Aspiring academic Ms Anita Masenyama has graduated with a master’s degree cum laude after investigating with remote sensing the water-related ecosystem services provided by grasslands in communal rangelands in South Africa.
Supervised by the South African Research Chair in Land-Use Planning Professor Onisimo Mutanga and supported by funding from the Water Research Commission (WRC), Masenyama used remote sensing – a cost-effective technique – to map the ecosystem services provided by this vegetation type and estimate the benefits provided to communities in terms of water.
‘I realised that there have been a lot of studies on the application of remote sensing in mapping ecosystem services provided by wetlands or vegetation structures such as forests but when it comes to grasslands, ecosystem services are undervalued,’ she said.
‘I wanted to do something to show people that grasslands provide a lot of ecosystem services, not simply forage, which is why I focused on water-related ecosystem services,’ said Masenyama.
She chose communal rangelands because research shows that these constitute about 13% of South Africa’s agricultural land and sustain the livelihoods of about 13 million people in the country but suffer from a lack of collective sustainable utilisation and are often degraded as a result.
In her literature review, Masenyama identified a gap in remote sensing water-related ecosystem services in grasslands and set out to contribute what she could.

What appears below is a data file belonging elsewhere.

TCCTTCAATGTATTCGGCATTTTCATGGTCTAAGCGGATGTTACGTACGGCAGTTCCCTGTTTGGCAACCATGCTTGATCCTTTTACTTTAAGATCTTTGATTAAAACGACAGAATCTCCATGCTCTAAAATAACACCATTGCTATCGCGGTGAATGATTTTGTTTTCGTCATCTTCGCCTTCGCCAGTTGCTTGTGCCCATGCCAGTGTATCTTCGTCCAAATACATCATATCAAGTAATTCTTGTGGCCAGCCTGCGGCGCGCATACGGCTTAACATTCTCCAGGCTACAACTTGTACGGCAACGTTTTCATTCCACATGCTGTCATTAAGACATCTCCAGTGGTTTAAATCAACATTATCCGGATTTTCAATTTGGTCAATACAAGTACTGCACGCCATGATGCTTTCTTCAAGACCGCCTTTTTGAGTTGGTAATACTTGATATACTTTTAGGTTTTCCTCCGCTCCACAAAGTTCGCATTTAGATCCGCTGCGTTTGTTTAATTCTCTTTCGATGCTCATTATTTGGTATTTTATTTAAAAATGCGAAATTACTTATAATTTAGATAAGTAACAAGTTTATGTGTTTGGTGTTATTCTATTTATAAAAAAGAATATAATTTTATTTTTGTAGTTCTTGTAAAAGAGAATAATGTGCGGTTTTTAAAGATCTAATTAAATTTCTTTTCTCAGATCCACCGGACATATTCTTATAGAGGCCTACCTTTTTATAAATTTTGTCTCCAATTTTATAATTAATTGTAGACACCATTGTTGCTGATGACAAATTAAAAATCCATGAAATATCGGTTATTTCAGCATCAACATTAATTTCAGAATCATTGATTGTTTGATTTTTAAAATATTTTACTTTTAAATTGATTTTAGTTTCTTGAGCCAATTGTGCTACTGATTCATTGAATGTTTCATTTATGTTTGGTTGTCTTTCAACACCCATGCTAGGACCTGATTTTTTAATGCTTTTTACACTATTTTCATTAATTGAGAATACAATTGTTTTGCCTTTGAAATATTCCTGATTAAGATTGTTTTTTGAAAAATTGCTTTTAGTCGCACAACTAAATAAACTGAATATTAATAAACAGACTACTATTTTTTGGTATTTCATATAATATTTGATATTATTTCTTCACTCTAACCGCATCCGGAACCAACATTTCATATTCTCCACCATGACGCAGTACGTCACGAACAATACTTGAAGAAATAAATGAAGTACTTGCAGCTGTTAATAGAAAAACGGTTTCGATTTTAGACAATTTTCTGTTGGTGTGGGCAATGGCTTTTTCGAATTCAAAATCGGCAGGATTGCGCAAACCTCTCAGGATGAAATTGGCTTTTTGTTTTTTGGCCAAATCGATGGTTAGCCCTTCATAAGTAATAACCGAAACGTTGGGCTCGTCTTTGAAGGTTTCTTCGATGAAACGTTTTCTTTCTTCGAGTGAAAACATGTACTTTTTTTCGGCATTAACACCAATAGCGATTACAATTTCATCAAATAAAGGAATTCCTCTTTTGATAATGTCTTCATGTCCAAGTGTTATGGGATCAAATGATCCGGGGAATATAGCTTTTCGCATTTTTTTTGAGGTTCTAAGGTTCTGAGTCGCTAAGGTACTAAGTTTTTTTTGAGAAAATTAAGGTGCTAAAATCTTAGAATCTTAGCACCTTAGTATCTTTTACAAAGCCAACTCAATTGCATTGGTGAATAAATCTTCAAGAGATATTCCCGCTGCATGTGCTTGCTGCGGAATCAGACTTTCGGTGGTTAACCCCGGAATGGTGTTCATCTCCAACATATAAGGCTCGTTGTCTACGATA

‘When you talk about water-related ecosystem services, grasslands can provide water regulation, water supply, water retention, water infiltration and more,’ said Masenyama.
She worked with communities in Vulindlela in KwaZulu-Natal, with assistance in areas of communication, translation, and the facilitation of visits, and visited research participants to provide feedback on her research, with more reporting sessions planned with indunas in the area.
An international student originally from Zimbabwe, Masenyama arrived at UKZN in 2017 and completed her undergraduate studies in Social Sciences, graduating cum laude. Finding her experience at UKZN to be a positive one she went on to enrol for a Bachelor of Social Science Honours degree in Geography and Environmental Management, completing a project that involved mapping invasive species in Pietermaritzburg’s Ferncliffe Nature Reserve. Achieving her honours with distinction – saying the project and her supervisor’s support moulded her – she was motivated to continue to a Master’s degree in Environmental Science, having always been drawn to the discipline of geography.
Masenyama says she chose UKZN because of its strength in Geography and Environmental Science and the graduates it produces who go on to work in Geographic Information Systems (GIS) and remote sensing careers.
Her studies at UKZN introduced her to the joys of doing research and the challenge of striking a balance as she worked hard to achieve publications, publishing two manuscripts from her research. She has discovered her strengths in academia, research and teaching, and plans to pursue a career in academia.
Her university activities were not limited just to her studies as she served as a supplemental instruction leader and demonstrator, enjoying the interactions with students as these reminded her where her academic journey began.
Masenyama is also the vice-chair of the International Association for Impact Assessment South Africa, KwaZulu-Natal Student Branch, having served as its events coordinator in 2022.
Masenyama acknowledged her supervisor, Mutanga, and co-supervisors Dr Mbulisi Sibanda and Professor Timothy Dube of the University of the Western Cape for their support that enabled her success.
She also thanked the WRC for funding her studies and her family for their encouragement.
The academic journey is in some ways just beginning for Masenyama, who has registered for her PhD in which she plans to continue her research on grasslands to contribute to filling the gaps she identified in this arena.
Words: Christine Cuénod
Photograph: Abhi Indrarajan